In a time when the entire world has become one global village, parents are often faced with a dilemma. Everyday, our children are being exposed to a world that is becoming increasingly smaller, thanks to the wide accessibility of the Internet, and also because schools are now celebrating events like Halloween, Valentine’s Day and even prom nights with much fanfare. There is a greater exposure to various cultures, which even a decade earlier was quite unheard of.
Event management companies now offer various activities in these events and the children simply love costume parties, trick-or-treat and candy sharing, quite understandably so. These are now the cherished moments of their childhood which they will fondly look back on in the near future.
Today’s parents encourage such activities for their children in an effort to instil cosmopolitan values in their wards. Although this may not necessarily be a bad thing, the red flag is raised only when these young, impressionable minds are not adequately exposed to our traditions and culture.
Often parents are thrown questions like, “When is the Victory Day of Bangladesh?”; “Why is everyone wearing white and black today?”; “Why are people wearing clothes with Bangla alphabets on them?”
While some parents are patient with such queries, others simply chide such inquisitiveness. But these are questions the children should learn to answer for themselves.
English medium schools have in the recent years made Bangladesh Studies a pre-requisite for passing Ordinary Level exams, but it would be wrong to state that such problems are faced solely by students of English medium schools.
What needs to be done is perhaps, to start at home.
Stories of the past generation
Children share a special bond with grandparents. Sharing the experience of Ekushey or the liberation war of the previous generations, or just reminiscing of the past can be educational as well as a great way to bond with the elders of the family.
Art and music
Enroling children in art or music schools can also be a very effective way to instil values. Most of these institutions chalk special programmes on days of national and cultural significance and by taking part in such events, parents can ensure that children learn about them effortlessly and in an interesting manner. However, one should always make a note of not making such events a burden for the children.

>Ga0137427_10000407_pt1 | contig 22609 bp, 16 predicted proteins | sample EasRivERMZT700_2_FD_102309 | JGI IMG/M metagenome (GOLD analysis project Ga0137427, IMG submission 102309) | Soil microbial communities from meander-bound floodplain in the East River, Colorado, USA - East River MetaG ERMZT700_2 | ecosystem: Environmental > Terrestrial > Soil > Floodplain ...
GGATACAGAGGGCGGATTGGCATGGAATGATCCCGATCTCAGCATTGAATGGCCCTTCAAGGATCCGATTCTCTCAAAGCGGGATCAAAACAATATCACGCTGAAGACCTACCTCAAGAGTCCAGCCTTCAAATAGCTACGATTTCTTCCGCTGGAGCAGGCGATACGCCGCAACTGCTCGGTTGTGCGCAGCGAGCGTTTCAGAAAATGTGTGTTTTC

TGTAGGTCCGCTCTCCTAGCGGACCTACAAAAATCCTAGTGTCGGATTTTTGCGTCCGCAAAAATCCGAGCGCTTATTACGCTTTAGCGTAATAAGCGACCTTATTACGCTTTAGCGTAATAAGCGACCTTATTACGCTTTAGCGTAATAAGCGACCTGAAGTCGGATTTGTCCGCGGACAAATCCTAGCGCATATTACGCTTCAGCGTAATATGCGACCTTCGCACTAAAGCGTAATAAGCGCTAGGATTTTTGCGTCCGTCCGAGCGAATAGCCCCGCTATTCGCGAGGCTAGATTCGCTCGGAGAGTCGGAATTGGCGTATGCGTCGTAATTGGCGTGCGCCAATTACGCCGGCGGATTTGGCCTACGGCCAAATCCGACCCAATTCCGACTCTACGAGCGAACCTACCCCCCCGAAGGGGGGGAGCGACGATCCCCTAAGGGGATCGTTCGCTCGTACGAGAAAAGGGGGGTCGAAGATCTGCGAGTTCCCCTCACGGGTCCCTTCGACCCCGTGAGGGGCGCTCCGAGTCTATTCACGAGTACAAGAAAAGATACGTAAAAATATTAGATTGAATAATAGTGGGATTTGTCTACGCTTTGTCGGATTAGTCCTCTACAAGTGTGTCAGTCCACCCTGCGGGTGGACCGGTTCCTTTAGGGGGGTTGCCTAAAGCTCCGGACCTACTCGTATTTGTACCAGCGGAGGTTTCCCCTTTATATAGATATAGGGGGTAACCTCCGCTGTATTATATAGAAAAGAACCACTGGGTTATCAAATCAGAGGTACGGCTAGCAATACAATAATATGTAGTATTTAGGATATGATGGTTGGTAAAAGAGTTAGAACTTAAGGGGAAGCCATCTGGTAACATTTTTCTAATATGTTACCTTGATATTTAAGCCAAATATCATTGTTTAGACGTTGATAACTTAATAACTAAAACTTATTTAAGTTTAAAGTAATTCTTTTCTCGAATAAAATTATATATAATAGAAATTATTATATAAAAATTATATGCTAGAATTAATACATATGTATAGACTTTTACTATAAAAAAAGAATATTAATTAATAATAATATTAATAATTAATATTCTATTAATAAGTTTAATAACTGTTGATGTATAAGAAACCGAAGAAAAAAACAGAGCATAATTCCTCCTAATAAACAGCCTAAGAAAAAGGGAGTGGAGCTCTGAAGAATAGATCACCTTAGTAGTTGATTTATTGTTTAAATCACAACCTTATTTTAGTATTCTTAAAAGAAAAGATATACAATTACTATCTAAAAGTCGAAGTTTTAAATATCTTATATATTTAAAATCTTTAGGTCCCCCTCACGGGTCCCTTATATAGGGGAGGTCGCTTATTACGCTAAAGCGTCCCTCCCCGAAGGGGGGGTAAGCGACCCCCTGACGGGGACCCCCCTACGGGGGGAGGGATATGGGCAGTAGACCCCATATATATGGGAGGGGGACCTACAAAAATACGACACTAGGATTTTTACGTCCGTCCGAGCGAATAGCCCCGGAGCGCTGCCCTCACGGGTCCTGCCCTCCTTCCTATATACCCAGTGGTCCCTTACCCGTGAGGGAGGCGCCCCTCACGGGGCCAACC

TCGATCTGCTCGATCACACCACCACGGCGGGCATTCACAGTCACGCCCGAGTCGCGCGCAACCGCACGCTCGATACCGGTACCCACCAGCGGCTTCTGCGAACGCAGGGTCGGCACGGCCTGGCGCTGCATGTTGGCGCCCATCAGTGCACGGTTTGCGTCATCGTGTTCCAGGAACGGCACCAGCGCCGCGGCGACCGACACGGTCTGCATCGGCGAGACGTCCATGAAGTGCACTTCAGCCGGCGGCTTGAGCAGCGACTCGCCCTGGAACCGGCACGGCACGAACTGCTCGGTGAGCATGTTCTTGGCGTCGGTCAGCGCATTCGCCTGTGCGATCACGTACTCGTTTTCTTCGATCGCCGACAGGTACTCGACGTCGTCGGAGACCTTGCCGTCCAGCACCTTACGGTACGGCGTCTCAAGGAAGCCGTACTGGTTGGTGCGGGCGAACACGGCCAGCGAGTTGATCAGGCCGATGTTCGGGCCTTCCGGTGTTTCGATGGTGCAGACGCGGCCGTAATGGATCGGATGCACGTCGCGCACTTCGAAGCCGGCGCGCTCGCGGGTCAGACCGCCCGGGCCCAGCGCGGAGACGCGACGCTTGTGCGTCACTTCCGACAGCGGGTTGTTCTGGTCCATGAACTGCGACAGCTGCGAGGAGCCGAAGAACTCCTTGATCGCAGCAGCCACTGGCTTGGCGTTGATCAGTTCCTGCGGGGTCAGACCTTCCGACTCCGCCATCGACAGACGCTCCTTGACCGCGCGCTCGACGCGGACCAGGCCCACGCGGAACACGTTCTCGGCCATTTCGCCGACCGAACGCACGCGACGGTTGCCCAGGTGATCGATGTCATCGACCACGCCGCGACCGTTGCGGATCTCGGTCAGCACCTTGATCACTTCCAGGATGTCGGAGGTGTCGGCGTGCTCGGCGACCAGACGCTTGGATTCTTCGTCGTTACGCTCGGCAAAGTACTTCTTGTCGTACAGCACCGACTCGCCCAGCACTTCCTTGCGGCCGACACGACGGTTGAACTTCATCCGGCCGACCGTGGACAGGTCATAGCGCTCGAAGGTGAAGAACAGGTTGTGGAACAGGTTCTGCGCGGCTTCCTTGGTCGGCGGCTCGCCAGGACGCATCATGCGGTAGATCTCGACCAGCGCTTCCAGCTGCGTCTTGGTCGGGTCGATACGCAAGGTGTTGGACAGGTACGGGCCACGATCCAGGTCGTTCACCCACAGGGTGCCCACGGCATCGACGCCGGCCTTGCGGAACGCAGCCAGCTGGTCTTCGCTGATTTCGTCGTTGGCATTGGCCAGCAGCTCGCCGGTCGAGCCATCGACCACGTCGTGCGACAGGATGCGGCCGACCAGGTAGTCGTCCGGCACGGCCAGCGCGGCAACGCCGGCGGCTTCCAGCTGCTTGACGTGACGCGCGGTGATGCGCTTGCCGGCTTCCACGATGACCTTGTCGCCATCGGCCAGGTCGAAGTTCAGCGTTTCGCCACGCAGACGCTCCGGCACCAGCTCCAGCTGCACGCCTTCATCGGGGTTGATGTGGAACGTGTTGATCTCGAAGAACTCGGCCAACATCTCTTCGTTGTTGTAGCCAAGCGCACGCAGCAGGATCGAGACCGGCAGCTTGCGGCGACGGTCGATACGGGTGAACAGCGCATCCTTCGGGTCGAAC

If they can simply soak their feet in various forms of art and culture, it can be hoped that they will soon be inclined to activities that they find attractive. In this way, your child can exhibit his/her talent and at the same time gather more knowledge about the songs and poems that were produced from the language movement.
Keep traditions alive
Visiting the Shaheed Minar in the early hours of 21st February with your child and paying homage to the language martyrs with thousand others will surely remain as a special memory. Walking bare foot with thousands of people, carrying flags, laying down flowers, waiting at the queue, having a flag painted on the cheek will be memories that they will cherish forever. Museums and amusement parks also display historical artefacts, which can be a fun as well as educational.
Books and movies
There is a large selection of books on the Language Movement or the Liberation War and one way of introducing them to children could be books suitable for their age. Recently, graphic novels have been released on such topics which children will definitely find interesting.
Visiting the boi mela
Every year in the month of February, the Amar Ekushey Grantha Mela is held, which is possibly the most culturally significant event of our collective lives. To encourage children attending the mela, special hours are designated which will allow them to walk through the fair with ease. Make a note of taking your child there. Although one should not expect them to choose only educational books, simply exposing them to books in general can soon lead them to discovering the history of this nation in their own special way.